City plans proposal for Quality Pork

Published 12:00 am Saturday, December 7, 2002

As one opportunity for economic development for Albert Lea has fallen through with Ford, another has arrived in Quality Pork Processing Co.

Monday night, the city council will vote on a development proposal to offer Quality Pork Processors. The proposal includes Tax Increment Financing and will include the Port Authority building a building for the company to engage in a long term lease with the city.

The city is offering a 10-acre site in the Northaire Industrial Park, north of Minnesota Corrugated Box. The facility would be about 50,000 square feet, city manager Paul Sparks estimates the cost would be in the “$3 million range.”

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While the city knows it will use a TIF district and construct a building for leasing to the company, the method by which it will pay for the construction of that building has not yet been decided.

Greater Jobs owns the site and has agreed to let the city pay for it through TIF payments.

The Port Authority plans on paying for the cost of the construction of the building through one of three ways.

The first option is to get a bond. While it would have a low interest rate, it would have to be done by the city because the Port Authority doesn’t have the capital and property to secure a bond. The bond would also require a guarantee of scheduled payments from the city, so if somehow the company could not make payments, the city would have to foot the bill.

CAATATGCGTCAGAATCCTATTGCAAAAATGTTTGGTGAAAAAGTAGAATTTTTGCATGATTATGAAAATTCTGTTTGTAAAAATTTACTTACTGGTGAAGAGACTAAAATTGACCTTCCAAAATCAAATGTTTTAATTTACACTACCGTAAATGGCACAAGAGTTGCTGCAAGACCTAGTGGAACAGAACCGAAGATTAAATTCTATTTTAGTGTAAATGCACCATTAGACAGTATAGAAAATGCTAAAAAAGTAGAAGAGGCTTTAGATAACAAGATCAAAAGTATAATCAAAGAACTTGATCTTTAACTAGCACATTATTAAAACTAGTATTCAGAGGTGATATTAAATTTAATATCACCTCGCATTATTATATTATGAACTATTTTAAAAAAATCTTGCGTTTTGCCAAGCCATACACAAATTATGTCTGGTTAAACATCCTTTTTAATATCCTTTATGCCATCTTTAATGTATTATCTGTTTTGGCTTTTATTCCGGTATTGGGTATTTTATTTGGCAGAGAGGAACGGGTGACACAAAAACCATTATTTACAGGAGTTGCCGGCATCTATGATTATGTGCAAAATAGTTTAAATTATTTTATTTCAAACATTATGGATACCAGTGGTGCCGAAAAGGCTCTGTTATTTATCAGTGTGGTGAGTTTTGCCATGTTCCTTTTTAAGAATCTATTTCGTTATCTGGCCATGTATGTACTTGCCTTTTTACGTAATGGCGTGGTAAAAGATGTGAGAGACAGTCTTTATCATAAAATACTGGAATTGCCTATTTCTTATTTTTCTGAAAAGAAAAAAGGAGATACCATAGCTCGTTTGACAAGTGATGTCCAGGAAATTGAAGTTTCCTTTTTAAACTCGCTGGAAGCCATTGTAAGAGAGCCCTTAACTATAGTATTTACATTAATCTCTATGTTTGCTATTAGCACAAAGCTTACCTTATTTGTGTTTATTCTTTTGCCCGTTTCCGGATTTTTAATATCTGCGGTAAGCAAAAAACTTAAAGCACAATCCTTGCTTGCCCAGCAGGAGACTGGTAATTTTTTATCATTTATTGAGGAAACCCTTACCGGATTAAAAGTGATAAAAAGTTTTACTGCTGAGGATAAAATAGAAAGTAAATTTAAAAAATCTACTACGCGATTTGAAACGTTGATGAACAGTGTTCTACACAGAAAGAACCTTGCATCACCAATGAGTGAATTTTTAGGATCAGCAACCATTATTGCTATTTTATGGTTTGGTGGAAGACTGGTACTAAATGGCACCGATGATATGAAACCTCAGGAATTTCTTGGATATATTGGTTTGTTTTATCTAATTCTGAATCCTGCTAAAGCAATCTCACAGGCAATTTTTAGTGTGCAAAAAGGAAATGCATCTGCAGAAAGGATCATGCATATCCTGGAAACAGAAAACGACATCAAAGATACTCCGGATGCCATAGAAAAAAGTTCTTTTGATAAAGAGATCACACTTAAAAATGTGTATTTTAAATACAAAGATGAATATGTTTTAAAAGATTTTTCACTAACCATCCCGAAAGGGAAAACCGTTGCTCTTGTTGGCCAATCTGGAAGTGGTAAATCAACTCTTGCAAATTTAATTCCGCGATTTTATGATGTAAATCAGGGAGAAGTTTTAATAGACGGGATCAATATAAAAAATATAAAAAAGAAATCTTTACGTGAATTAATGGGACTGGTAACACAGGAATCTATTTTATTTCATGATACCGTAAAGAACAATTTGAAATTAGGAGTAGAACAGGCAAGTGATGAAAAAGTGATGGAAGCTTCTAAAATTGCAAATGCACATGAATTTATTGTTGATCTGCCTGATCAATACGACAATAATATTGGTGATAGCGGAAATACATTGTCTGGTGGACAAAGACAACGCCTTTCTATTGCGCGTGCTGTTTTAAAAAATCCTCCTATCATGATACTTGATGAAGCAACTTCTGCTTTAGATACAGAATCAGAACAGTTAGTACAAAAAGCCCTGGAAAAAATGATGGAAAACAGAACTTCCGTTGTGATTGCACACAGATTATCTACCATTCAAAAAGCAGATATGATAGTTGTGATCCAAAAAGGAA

Sparks said the city would need to require QPP to assure a contract between it and Hormel, the company for which it prepares its pork products, for the duration of the bond and lease agreement.

A mortgage is another option. While it would require a higher interest rate it would let the Port Authority deal with it through a bank.

Finally a third party could pay for the building and lease it to the company. Sparks said it is possible that some groups might be willing to fund that but nothing is guaranteed.

The city will be considering its options over the next few weeks according to Sparks. The company has asked that the proposal be delivered by Jan. 1.

The pork processing plant would employ 50 to begin with, Sparks said that number would increase to 100 quickly and from there the company has said the number could increase to 200.

Company officials were unavailable for comment.

“We will make the best proposal we can for them,” Sparks said.